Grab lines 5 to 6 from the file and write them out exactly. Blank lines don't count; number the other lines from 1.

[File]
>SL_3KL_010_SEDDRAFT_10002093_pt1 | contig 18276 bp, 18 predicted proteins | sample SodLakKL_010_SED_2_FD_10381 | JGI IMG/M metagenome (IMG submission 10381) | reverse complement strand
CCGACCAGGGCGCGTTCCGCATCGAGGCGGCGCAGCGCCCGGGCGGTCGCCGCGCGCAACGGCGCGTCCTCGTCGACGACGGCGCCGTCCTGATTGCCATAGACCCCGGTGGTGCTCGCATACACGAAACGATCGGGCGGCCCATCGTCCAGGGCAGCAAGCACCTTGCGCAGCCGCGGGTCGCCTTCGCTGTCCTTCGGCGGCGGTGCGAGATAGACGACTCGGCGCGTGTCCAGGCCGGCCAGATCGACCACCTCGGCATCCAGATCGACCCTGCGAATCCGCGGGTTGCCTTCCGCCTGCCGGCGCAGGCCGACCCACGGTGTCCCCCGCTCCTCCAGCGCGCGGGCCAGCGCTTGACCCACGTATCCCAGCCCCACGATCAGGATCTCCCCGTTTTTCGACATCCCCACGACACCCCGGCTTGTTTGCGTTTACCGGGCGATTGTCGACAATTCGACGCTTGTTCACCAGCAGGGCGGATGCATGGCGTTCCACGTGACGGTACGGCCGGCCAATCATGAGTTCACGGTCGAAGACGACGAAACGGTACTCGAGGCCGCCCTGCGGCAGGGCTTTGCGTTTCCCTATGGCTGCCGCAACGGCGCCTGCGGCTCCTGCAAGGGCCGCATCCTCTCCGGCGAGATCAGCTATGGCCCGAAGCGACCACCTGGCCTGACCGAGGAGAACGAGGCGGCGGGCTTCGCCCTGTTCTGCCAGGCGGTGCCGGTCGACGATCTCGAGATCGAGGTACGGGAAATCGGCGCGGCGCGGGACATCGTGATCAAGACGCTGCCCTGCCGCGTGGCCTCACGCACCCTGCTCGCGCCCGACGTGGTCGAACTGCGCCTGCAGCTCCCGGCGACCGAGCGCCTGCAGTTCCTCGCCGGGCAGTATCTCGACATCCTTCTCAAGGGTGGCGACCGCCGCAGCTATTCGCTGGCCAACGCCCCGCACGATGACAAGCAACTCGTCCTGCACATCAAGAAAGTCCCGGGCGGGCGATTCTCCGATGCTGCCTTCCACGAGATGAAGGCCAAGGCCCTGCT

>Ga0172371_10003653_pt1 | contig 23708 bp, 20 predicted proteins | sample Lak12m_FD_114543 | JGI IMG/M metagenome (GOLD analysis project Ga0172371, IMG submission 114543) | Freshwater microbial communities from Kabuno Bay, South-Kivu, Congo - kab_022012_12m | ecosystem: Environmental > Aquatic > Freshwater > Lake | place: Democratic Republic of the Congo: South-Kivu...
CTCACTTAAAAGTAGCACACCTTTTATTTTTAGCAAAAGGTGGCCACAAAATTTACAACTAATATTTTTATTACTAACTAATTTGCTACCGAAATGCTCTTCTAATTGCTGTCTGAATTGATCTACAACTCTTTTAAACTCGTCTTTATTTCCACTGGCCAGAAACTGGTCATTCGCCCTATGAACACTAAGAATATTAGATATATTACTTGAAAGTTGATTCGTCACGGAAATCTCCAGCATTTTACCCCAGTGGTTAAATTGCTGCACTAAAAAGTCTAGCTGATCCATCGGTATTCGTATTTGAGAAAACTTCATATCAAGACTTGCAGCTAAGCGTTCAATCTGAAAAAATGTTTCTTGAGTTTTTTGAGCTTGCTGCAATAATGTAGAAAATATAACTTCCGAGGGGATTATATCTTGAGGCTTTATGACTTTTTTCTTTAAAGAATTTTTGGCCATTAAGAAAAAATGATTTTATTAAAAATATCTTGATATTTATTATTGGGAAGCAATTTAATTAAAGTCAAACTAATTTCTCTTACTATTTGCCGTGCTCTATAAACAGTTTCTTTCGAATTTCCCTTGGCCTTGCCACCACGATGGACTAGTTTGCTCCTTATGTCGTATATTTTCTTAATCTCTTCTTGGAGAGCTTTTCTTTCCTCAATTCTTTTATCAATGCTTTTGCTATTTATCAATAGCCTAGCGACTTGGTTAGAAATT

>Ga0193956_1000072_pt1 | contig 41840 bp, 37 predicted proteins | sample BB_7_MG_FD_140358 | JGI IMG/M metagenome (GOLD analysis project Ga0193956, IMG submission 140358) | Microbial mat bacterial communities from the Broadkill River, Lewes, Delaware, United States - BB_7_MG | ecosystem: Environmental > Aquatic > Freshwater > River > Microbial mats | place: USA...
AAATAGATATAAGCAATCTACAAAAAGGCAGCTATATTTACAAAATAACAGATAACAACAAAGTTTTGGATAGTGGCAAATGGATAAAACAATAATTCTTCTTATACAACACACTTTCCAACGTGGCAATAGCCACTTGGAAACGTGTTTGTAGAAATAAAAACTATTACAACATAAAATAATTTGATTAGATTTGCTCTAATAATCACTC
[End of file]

>Ga0193956_1000072_pt1 | contig 41840 bp, 37 predicted proteins | sample BB_7_MG_FD_140358 | JGI IMG/M metagenome (GOLD analysis project Ga0193956, IMG submission 140358) | Microbial mat bacterial communities from the Broadkill River, Lewes, Delaware, United States - BB_7_MG | ecosystem: Environmental > Aquatic > Freshwater > River > Microbial mats | place: USA...
AAATAGATATAAGCAATCTACAAAAAGGCAGCTATATTTACAAAATAACAGATAACAACAAAGTTTTGGATAGTGGCAAATGGATAAAACAATAATTCTTCTTATACAACACACTTTCCAACGTGGCAATAGCCACTTGGAAACGTGTTTGTAGAAATAAAAACTATTACAACATAAAATAATTTGATTAGATTTGCTCTAATAATCACTC